Coming to Terms … and Compost

Epiphany 6 (year A)
(not totally related, but tangential to Gospel this week, playing on a Thich Nhat Hahn quote on anger.)

A few years ago my best friend from grade school absolved me of all the hateful things I’d said or done to her over the years of our friendship as children. We’d recently found each other after forty-five years and on a long car trip, I confessed all the guilt I’d carried around with me since then. Point by point she replied with an alternate version, a memory lapse, or a comment; “Sisters always say stuff like that to each other!” and, “From a childhood development point of view, I think what happened was…”.  Because of this experience I can imagine pure redemption. I’m forgiven and loved, just as I was, just as I am.

My mistakes are part of me, not only because I still cringe over the ways I’ve hurt people, but because I tend to learn from my guilt. (I say I tend to learn, because I try and don’t always succeed.) So I love Thich Nhat Hanh’s metaphor of the compost bin when he writes about anger.


Cabbage, Portrait with hands, photo by Bill

It only takes a couple of weeks for a flower to decompose. When a good organic gardener looks into her compost, she can see that, and she does not feel sad or disgusted. Instead, she values the rotting material and does not discriminate against it. It takes only a few months for compost to give birth to flowers. We need the insight and non-dual vision of the organic gardener with regard to our anger. We need not be afraid of it or reject it. We know that anger can be a kind of compost, and that it is within its power to give birth to something beautiful.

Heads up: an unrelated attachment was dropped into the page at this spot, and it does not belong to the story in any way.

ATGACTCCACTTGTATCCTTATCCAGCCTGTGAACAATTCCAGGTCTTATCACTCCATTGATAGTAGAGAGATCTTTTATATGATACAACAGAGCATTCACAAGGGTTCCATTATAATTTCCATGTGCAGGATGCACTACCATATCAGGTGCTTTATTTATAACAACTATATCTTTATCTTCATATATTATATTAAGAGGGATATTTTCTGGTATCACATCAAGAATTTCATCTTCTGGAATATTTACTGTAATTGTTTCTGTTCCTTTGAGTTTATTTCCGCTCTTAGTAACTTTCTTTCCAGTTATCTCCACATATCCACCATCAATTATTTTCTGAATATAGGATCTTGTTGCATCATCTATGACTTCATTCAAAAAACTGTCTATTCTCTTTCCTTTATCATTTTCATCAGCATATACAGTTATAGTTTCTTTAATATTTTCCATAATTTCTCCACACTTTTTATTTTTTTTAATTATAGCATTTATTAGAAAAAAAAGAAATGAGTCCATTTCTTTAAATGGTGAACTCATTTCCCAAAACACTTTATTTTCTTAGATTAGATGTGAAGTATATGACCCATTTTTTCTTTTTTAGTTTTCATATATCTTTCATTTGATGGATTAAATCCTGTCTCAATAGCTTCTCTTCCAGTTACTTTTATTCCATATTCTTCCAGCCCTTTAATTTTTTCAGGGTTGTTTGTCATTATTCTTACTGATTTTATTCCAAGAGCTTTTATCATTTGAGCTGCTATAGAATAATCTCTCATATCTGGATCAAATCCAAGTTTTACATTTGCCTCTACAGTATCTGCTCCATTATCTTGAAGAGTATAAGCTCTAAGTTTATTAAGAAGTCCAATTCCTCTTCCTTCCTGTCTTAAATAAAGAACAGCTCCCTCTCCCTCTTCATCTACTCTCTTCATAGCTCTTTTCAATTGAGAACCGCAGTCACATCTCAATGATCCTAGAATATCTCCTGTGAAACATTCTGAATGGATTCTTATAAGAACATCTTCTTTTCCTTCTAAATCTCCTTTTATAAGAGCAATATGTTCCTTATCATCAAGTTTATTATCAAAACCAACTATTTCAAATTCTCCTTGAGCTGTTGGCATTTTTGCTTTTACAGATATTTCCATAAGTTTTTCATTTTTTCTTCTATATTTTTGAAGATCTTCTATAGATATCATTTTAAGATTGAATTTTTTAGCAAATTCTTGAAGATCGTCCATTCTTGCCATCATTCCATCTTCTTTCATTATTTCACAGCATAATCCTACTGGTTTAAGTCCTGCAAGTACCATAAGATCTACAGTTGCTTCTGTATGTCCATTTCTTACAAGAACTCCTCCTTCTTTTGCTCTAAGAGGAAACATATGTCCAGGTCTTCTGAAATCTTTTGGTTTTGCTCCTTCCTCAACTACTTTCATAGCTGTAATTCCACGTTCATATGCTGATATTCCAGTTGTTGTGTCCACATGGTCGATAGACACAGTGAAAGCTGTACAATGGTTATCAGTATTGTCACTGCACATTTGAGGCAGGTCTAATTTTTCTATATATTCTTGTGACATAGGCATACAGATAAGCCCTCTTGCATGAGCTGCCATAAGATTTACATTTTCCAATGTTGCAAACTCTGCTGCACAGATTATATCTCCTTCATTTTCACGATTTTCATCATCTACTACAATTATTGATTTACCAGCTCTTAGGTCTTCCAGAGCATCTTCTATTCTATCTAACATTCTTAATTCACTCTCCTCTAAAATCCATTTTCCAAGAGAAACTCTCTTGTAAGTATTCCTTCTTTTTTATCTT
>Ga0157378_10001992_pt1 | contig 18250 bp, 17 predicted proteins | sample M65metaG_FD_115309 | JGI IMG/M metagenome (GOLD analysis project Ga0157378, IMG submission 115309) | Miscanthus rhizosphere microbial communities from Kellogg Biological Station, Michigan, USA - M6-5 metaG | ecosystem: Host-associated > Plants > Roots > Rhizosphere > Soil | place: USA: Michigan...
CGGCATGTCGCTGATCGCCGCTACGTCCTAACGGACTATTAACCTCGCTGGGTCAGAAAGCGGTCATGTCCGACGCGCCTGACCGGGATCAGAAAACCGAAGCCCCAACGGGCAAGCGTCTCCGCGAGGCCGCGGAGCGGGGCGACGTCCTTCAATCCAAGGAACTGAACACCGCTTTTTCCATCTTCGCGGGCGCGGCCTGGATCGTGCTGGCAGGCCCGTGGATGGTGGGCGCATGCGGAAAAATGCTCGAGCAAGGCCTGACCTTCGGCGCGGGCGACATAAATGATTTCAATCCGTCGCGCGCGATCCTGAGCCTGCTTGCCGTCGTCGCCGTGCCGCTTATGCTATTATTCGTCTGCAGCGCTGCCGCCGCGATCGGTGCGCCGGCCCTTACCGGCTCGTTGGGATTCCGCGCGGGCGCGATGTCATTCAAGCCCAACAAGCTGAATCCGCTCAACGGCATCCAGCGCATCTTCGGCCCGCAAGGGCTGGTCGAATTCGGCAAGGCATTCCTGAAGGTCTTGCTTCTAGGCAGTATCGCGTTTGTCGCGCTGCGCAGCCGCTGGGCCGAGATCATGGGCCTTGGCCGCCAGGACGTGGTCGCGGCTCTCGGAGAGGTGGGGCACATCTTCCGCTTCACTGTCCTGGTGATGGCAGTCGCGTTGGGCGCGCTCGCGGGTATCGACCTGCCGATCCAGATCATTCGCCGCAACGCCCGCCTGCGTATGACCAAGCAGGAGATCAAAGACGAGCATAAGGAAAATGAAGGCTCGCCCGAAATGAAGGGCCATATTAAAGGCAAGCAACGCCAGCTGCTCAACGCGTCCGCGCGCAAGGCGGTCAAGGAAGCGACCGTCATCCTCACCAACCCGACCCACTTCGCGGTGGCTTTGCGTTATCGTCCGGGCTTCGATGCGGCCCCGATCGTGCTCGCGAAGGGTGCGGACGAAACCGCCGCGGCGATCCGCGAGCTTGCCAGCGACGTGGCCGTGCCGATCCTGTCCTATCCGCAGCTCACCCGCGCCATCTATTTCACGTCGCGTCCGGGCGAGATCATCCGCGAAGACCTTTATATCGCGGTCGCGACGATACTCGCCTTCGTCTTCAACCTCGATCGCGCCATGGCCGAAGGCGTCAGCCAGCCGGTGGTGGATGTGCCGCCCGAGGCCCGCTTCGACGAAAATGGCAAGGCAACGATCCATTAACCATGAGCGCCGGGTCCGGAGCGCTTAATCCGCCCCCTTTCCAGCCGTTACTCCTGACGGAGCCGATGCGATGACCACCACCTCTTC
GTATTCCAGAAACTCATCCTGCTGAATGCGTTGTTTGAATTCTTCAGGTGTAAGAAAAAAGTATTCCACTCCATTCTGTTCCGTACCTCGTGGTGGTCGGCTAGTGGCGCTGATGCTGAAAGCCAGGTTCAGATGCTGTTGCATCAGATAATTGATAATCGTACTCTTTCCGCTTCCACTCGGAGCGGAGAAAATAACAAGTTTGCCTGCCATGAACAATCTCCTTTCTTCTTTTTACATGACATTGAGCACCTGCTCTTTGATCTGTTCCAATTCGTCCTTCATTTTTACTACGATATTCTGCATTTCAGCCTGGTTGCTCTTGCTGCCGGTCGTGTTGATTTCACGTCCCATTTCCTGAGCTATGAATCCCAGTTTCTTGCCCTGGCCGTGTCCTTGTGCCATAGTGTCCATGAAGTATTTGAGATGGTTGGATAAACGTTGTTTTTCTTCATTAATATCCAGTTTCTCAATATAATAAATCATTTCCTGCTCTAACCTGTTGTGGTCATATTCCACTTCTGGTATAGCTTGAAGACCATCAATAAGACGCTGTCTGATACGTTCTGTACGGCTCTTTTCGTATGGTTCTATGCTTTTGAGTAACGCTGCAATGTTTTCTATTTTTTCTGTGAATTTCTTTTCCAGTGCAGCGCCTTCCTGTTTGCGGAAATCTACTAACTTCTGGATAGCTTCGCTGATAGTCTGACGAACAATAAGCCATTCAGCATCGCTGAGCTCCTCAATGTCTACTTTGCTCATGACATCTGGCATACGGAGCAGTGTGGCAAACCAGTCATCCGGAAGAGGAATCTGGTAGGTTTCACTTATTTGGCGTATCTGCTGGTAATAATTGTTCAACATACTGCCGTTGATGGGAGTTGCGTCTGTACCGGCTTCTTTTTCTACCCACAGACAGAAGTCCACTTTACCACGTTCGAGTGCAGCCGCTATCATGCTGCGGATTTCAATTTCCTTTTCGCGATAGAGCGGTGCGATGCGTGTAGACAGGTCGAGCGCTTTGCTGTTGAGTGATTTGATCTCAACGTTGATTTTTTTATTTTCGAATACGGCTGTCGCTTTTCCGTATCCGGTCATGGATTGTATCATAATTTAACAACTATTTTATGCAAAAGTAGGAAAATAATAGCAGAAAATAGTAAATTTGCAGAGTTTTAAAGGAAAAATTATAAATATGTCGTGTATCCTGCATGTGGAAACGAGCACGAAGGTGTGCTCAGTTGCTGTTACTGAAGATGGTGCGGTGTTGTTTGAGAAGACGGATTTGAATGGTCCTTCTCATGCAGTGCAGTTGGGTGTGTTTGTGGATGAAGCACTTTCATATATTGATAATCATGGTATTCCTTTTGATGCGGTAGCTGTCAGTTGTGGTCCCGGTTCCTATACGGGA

(Thich Nhat Hanh, Peace Is Every Step)

Can I really use my anger, my left-over negative energies, my faux pas, resentments, sins,  mistakes, bad judgments, mix them with the refuse of whatever kindnesses I’ve unwittingly managed to cultivate and let them rot together in the soul’s compost bin? And out of that mix, can I enrich the ground of my life’s work and relationships with wisdom?

Yes! As much as I’d love to erase my misdeeds from my own memory and everyone else’s, I’d prefer that energy to decompose, and, purified by internal heat, transform into something useful, and ultimately beautiful.

Thanks Jane.


2 Responses to “Coming to Terms … and Compost”

  1. claire Says:

    What a wonderful, wise way of looking at anger! How useful it suddenly becomes, turned into compost. Thank you. I learned a lot here today.

  2. Judy Says:

    All the bad things I’ve ever done are in the compost pile? HOORAY! Thank you for sharing this metaphor.

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